Aug. 6, 2000 -- Walking through the Malheur National Forest in eastern Oregon
you would be hard pressed to notice it. But a fungus spreading
through the roots of trees now covers 2,200 acres, making it the
largest living organism ever found.
Popularly known as the honey mushroom, the Armillaria ostoyaestarted from a single spore too small to see without a microscopeand has been weaving its black shoestring filaments through theforest for an estimated 2,400 years, killing trees as it grows.
“When you’re on the ground, you don’t notice the pattern, youjust see dead trees in clusters,” Tina Dreisbach, a botanist andmycologist with the U.S. Forest Service’s Pacific NorthwestResearch Station in Corvallis, Ore., said Friday.
The outline of the giant fungus, strikingly similar to amushroom, stretches 3.5 miles across, and extends an average ofthree feet into the ground. It covers an area as big as 1,665football fields. No one has estimated its weight.
“There hasn’t been anything measured with any scientifictechnique that has shown any plant or animal to be larger thanthis,” said Gregory Filip, associate professor of integratedforest protection at Oregon State University and an expert inArmillaria.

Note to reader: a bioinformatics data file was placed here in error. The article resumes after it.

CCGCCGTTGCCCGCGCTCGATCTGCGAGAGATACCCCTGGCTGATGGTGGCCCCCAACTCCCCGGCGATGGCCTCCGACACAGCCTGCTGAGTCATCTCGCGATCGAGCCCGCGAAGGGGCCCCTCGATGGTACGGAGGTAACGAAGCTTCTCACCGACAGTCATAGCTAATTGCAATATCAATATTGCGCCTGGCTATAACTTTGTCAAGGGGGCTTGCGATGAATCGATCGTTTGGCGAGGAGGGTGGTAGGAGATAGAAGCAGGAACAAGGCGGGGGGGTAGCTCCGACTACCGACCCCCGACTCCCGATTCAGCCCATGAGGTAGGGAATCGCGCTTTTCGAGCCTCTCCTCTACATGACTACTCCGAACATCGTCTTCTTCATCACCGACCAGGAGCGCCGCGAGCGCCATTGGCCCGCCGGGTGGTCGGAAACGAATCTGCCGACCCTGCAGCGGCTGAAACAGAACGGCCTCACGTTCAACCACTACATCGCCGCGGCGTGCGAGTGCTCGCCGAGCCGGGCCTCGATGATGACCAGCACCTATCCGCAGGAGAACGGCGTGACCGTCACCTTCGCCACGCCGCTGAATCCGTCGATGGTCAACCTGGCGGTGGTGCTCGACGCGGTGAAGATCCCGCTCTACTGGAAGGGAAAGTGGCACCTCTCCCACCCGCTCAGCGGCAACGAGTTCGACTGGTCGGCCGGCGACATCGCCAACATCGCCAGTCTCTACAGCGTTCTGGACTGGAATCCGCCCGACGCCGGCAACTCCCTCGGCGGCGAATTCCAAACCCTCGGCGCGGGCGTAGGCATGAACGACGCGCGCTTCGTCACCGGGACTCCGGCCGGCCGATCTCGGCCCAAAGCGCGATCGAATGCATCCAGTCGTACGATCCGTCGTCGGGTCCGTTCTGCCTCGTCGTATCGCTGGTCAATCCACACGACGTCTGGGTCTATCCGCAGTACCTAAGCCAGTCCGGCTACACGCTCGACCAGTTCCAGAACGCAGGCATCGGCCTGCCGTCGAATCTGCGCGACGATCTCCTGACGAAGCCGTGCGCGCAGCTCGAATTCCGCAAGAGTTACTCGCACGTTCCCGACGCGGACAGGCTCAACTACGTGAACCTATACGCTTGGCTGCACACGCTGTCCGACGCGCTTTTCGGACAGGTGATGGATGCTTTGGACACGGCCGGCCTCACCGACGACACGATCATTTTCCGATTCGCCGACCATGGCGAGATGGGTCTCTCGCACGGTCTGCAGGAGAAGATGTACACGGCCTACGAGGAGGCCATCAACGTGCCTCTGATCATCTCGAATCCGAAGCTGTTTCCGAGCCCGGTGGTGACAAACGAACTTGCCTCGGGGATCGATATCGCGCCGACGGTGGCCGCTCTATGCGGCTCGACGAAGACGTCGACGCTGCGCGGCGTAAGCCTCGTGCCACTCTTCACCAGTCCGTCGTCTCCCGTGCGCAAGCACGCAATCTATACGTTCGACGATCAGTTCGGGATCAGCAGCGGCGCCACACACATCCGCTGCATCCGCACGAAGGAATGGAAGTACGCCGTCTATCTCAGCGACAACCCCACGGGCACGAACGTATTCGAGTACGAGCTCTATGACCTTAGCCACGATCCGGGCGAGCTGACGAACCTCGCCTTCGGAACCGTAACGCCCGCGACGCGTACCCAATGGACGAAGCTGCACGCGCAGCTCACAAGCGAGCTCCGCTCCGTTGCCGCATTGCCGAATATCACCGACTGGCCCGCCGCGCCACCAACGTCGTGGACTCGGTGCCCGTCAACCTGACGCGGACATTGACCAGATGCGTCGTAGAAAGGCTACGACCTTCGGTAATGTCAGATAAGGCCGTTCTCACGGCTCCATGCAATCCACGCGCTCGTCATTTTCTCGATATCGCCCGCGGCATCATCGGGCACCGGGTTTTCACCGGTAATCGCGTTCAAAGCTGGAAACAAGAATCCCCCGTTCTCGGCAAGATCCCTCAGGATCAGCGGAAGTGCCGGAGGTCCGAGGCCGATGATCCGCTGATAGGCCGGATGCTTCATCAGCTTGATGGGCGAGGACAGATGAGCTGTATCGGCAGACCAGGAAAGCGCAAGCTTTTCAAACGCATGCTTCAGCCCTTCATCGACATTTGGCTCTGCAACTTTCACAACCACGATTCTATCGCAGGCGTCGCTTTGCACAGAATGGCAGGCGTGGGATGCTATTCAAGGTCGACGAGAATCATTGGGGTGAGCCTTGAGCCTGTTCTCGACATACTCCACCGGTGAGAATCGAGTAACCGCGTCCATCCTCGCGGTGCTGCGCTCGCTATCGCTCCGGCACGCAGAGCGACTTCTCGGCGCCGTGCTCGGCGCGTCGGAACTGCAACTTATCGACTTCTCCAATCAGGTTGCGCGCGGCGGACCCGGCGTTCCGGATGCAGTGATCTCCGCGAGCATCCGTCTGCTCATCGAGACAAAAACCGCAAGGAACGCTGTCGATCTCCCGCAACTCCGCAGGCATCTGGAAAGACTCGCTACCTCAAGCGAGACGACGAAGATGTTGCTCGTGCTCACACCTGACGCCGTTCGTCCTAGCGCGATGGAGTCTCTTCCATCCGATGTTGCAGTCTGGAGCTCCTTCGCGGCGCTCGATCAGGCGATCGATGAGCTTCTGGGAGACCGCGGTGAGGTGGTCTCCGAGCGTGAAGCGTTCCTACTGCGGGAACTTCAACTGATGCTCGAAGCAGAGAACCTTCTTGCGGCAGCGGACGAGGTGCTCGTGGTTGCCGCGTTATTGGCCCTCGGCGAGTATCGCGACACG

Dead Trees Reveal Fungus
Until now, the largest known organism was another Armillariaostoyae found in 1992 in Washington State. It covered 1,500 acresnear Mount Adams.
“We just decided to go out looking for one bigger than the lastclaim,” Filip said.
Forest Service scientists are interested in learning to controlArmillaria because it kills trees, Filip said, but they alsorealize the fungus has served a purpose in nature for millions ofyears.
The discovery came after Catherine Parks, a scientist at thePacific Northwest Research Station in La Grande, Ore., in 1998heard about a big tree die-off from root rot in the forest east ofPrairie City, Ore.
Using aerial photos, Parks staked out an area of dying trees andcollected root samples from 112.
She identified the fungus through DNA testing. Then, bycomparing cultures of the fungus grown from the 112 samples, shedetermined that 61 were from the same organism, meaning a singlefungus had grown bigger than anything anyone had ever describedbefore.
Dry Climate May Encourage Growth
On the surface, the only evidence of the fungus are clumps ofgolden mushrooms that pop up in the fall with the rain.
“They are edible, but they don’t taste the best,” saidDreisbach. “I would put lots of butter and garlic on them.”
Digging into the roots of an affected tree, something that lookslike white latex paint can be seen. These are mats of mycelium,which draw water and carbohydrates from the tree to feed the fungusand interfere with the tree’s absorption of water and nutrients.
The black shoestring filaments called rhizomorphs stretch asmuch as 10 feet into the soil, invading tree roots through acombination of pressure and enzyme action.
The huge size of the fungus may be related to the dry climate ineastern Oregon, Dreisbach said Friday. Spores have a hard timeestablishing new organisms, making room for the old-timers to spread.